Understanding Dementia

Thu 29th October 2015

The Rangers Charity Foundation is working with Alzheimer Scotland this season to raise £25,000 towards vital dementia services, including the Dementia Helpline, Football Memories Project and Dementia Friends campaign.  The Foundation is also aiming to help the charity spread important messages about dementia in a bid to create more dementia friendly communities.

Many Rangers supporters will have experienced dementia in their lives, whether they are living with the illness themselves or maybe a family member or friend has dementia. More often than not, when dementia is diagnosed, there is a period of worry and confusion.

We’ve teamed up with Kevin Black, one of Alzheimer Scotland’s Dementia Advisors, to understand a little about what dementia is and how Scotland’s leading dementia charity is supporting communities right across Scotland.  If you’re not sure of the facts about dementia, read on and find out more.


What is dementia?

Kevin says: “Dementia is a general term describing a set of symptoms which can include memory loss, confusion and problems with communication and reasoning. Dementia can also cause behaviour and personality changes, which can be particularly distressing for family members and carers.

“Dementia is caused when the brain is damaged by disease. You are most likely to have heard of Alzheimer’s disease and vascular dementia. But there are many more forms of dementia.

“Although there are common symptoms, everyone experiences dementia differently, depending on the type of dementia they have and the area of the brain affected by the disease. 

“Dementia is progressive, which means that a person’s symptoms will worsen over time until, eventually, they will need help with basic activities like eating, dressing and personal care.

“There are over 90,000 people in Scotland living with dementia and the number is set to double in a generation. It is the biggest public health challenge faced by our society today and it is estimated that around 76% of Scots know someone who is affected by the condition.

“Dementia can be a frightening, confusing and complicated journey. However, with the right level of care and support, it is possible to live well with the condition in the community. We are passionate that nobody should face dementia alone.

“If anyone has any questions regarding dementia, they can call our national freephone Dementia Helpline today on 0808 808 3000 or visit our website for further information at”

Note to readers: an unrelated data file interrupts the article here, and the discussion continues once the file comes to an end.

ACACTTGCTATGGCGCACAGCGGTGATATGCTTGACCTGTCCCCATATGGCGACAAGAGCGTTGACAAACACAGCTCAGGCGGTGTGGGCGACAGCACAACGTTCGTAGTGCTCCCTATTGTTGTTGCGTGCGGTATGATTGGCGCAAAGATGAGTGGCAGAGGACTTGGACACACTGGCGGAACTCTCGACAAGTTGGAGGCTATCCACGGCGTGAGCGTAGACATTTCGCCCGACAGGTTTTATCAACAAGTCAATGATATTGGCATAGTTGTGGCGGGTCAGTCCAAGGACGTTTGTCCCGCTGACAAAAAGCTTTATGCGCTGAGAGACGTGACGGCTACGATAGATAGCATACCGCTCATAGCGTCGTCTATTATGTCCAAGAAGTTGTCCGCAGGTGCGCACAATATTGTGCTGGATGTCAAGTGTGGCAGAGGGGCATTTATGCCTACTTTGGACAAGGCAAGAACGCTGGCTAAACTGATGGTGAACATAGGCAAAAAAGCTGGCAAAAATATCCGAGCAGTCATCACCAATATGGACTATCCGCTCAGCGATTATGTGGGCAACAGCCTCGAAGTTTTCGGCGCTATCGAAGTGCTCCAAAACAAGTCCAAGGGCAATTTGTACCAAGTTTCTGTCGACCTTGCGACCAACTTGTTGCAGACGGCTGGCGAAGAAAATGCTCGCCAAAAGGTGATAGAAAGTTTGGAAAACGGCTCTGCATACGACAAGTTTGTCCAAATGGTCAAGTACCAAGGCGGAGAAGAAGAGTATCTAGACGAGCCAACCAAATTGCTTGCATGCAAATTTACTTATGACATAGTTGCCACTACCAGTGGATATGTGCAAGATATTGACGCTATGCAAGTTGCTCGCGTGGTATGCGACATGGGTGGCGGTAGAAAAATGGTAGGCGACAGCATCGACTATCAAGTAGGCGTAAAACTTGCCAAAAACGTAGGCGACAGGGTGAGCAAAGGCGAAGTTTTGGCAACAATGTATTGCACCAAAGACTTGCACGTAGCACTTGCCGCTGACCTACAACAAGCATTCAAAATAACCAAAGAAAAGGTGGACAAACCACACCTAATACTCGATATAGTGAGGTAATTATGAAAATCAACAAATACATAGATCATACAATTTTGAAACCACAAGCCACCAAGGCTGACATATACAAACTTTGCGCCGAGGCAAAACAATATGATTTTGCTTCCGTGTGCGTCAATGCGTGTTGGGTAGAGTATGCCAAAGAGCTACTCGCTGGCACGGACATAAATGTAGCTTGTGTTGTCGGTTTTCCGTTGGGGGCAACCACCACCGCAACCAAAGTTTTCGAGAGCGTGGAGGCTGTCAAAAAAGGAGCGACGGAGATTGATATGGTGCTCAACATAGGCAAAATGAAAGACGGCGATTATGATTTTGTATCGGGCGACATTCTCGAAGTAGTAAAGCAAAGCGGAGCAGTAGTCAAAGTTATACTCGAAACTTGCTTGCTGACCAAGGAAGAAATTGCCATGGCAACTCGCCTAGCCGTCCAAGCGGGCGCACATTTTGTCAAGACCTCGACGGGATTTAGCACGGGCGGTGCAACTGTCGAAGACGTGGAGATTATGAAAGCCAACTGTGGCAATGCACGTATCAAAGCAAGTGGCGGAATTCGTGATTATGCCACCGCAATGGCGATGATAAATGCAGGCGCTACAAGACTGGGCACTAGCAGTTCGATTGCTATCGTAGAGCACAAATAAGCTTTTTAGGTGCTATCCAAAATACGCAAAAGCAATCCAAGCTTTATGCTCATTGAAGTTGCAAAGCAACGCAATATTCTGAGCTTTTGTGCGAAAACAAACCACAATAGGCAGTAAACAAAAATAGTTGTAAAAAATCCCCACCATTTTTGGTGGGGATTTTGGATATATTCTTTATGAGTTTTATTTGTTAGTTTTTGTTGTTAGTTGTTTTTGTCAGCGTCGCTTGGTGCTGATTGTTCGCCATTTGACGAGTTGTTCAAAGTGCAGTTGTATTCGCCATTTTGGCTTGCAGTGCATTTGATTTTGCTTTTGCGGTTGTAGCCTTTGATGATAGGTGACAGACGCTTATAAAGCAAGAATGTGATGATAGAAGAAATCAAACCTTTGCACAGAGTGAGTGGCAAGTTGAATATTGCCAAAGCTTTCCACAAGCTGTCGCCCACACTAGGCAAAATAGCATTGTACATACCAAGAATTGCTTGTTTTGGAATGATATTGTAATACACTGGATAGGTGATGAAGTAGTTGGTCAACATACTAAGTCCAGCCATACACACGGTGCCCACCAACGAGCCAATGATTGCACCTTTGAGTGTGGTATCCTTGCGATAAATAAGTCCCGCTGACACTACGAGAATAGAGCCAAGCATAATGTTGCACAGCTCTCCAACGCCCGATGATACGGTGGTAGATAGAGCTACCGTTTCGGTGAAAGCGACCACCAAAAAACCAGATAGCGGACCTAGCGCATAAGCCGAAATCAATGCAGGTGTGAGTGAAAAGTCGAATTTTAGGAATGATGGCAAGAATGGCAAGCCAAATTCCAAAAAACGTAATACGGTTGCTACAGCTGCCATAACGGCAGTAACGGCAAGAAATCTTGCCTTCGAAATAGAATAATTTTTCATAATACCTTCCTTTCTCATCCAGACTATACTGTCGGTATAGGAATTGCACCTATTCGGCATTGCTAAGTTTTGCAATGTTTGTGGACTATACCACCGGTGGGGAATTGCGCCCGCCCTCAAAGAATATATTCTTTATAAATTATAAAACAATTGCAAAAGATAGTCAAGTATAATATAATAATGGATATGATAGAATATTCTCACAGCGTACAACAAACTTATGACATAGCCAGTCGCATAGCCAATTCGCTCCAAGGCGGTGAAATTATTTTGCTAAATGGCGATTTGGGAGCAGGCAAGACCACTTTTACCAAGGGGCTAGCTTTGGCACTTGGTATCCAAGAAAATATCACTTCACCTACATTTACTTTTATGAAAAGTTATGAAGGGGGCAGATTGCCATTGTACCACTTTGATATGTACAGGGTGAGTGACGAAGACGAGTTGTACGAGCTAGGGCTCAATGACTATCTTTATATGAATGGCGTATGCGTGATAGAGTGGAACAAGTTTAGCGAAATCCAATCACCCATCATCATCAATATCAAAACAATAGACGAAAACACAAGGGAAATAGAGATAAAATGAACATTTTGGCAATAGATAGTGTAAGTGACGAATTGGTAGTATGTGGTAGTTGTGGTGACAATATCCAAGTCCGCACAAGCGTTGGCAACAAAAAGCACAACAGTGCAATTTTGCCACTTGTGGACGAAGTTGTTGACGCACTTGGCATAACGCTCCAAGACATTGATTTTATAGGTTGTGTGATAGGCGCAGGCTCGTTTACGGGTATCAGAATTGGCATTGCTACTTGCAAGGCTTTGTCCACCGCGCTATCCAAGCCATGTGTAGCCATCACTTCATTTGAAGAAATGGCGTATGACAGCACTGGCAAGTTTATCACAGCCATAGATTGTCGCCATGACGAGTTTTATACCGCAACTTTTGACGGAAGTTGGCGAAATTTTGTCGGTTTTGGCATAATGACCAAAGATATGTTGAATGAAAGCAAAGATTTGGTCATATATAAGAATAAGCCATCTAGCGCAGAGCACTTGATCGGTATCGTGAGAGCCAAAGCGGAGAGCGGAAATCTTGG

Dementia: Key Facts

1. Dementia is not a natural part of getting older. 
2. Dementia is a progressive, degenerative disease of the brain. 
3. There are over 90,000 people living with dementia in Scotland. It is most common in older people, but can affect people in their 40s or 50s or even younger. Approximately 3,200 people with dementia in Scotland are under 65. 
4. Around 7,000 people in Scotland will develop dementia every year. 
5. Alzheimer’s disease is the most common form of dementia. 
6. Unfortunately dementia is a terminal condition and there is currently no known cure. 

About Alzheimer Scotland

Every day Alzheimer Scotland provides essential support to people living with dementia in Scotland.  This is how the charity makes a difference to people across Scotland – 
• Every year, 675,000 hours of support are delivered by frontline staff. 
• Over 60 link workers help people after a dementia diagnosis to come to terms with their diagnosis, manage their symptoms and plan for the future. 
• 1,700 staff and volunteers work to improve the lives of people with dementia and their carers. 
• Over 20,000 people have received support from 32 Dementia Advisors since 2010. 
• More than 14,000 people have become Dementia Friends, raising greater awareness and understanding of dementia and how it affects people living with the condition. 
24/7 Dementia Helpline 0808 808 3000

• Up to 5,000 calls and emails are made or sent to Alzheimer Scotland’s confidential 24 hour Dementia Helpline every year. 
• 38% of callers contact the Alzheimer Scotland Dementia Helpline in the evening, overnight or at weekends. 
Places and Projects

• There are over 200 Alzheimer Scotland groups and projects running all year round for people with dementia and their carers, including dementia cafes, football and other sporting reminiscence sessions, art and music therapy and peer support groups. 
• Alzheimer Scotland operates 48 local centres across Scotland where people with dementia, their partners and family members can meet in welcoming dementia friendly environments. 

You can find out more about the Foundation’s partnership with Alzheimer Scotland here or visit the Alzheimer Scotland website here.  To see Alzheimer Scotland’s booklet ‘5 Things You Should Know About Dementia’ click here.

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